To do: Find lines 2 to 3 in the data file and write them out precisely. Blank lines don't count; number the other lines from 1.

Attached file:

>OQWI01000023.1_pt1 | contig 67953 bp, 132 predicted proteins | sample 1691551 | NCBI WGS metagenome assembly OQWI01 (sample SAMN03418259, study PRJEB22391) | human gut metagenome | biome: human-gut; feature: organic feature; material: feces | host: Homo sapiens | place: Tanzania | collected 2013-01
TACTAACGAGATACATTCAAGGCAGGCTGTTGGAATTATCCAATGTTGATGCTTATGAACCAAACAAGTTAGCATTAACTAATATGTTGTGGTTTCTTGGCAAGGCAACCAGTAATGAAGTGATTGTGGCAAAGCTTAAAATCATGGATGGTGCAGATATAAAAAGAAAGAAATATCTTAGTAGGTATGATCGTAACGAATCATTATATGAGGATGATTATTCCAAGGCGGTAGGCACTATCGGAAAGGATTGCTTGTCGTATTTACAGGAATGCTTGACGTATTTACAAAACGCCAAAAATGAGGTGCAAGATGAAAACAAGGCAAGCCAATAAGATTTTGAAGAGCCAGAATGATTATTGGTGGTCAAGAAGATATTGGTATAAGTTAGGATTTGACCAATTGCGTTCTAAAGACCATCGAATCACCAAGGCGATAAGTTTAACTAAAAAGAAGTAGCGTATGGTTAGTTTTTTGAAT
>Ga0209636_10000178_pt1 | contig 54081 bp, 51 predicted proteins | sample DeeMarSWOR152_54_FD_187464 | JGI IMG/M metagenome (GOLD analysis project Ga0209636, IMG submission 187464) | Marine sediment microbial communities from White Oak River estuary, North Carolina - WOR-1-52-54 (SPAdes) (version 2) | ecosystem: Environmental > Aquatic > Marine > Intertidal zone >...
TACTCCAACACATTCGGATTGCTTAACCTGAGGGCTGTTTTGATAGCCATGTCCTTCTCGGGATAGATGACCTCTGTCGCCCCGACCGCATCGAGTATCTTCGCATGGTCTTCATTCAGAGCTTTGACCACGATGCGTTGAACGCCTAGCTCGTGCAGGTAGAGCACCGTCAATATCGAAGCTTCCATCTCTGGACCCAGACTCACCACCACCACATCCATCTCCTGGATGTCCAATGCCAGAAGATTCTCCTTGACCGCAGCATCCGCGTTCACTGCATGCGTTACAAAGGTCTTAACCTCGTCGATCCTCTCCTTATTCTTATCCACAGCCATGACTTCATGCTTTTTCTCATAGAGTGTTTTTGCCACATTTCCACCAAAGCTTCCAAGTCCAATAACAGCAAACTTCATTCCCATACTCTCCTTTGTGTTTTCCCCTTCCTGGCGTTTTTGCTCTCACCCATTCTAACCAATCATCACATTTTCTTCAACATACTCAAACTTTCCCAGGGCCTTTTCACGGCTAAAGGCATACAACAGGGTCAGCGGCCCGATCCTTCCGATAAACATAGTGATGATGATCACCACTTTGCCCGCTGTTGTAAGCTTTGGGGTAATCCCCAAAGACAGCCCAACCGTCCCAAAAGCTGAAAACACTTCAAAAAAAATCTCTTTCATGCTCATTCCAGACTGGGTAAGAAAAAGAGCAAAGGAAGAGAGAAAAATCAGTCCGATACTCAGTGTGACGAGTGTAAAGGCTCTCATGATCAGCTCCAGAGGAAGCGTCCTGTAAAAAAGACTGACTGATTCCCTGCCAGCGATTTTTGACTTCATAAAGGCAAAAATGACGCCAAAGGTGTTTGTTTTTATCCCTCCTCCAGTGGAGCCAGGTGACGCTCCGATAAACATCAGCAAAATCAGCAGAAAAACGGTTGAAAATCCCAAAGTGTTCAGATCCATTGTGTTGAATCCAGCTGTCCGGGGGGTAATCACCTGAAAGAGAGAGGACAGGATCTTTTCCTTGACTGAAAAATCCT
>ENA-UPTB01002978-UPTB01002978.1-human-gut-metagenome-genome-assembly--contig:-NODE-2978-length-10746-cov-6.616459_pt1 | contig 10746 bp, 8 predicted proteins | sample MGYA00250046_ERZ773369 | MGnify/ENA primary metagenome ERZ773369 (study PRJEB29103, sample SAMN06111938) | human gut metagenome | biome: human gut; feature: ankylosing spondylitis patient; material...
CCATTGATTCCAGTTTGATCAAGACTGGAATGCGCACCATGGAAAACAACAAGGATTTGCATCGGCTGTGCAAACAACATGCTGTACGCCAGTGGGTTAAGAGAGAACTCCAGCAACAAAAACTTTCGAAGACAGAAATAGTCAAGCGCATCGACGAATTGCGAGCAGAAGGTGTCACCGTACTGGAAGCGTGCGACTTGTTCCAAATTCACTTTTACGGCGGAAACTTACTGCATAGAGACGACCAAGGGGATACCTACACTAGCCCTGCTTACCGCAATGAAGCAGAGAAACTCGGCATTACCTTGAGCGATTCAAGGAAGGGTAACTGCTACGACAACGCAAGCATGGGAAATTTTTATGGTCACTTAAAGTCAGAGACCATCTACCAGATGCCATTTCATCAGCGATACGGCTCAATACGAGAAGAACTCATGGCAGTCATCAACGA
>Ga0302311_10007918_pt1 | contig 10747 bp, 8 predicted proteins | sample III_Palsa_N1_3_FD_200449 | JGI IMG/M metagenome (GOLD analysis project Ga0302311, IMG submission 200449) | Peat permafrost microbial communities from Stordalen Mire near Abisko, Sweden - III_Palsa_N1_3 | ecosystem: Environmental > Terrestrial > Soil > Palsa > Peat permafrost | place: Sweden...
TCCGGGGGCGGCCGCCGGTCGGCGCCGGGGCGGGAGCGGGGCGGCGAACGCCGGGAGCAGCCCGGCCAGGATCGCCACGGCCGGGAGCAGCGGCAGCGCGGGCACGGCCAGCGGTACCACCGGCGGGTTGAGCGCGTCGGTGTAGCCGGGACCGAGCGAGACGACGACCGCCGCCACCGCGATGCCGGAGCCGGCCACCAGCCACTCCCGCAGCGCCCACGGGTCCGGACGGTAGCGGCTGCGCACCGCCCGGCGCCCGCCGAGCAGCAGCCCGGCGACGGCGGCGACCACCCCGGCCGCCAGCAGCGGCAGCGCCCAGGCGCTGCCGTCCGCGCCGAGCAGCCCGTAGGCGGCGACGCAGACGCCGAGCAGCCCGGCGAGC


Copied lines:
TACTAACGAGATACATTCAAGGCAGGCTGTTGGAATTATCCAATGTTGATGCTTATGAACCAAACAAGTTAGCATTAACTAATATGTTGTGGTTTCTTGGCAAGGCAACCAGTAATGAAGTGATTGTGGCAAAGCTTAAAATCATGGATGGTGCAGATATAAAAAGAAAGAAATATCTTAGTAGGTATGATCGTAACGAATCATTATATGAGGATGATTATTCCAAGGCGGTAGGCACTATCGGAAAGGATTGCTTGTCGTATTTACAGGAATGCTTGACGTATTTACAAAACGCCAAAAATGAGGTGCAAGATGAAAACAAGGCAAGCCAATAAGATTTTGAAGAGCCAGAATGATTATTGGTGGTCAAGAAGATATTGGTATAAGTTAGGATTTGACCAATTGCGTTCTAAAGACCATCGAATCACCAAGGCGATAAGTTTAACTAAAAAGAAGTAGCGTATGGTTAGTTTTTTGAAT
>Ga0209636_10000178_pt1 | contig 54081 bp, 51 predicted proteins | sample DeeMarSWOR152_54_FD_187464 | JGI IMG/M metagenome (GOLD analysis project Ga0209636, IMG submission 187464) | Marine sediment microbial communities from White Oak River estuary, North Carolina - WOR-1-52-54 (SPAdes) (version 2) | ecosystem: Environmental > Aquatic > Marine > Intertidal zone >...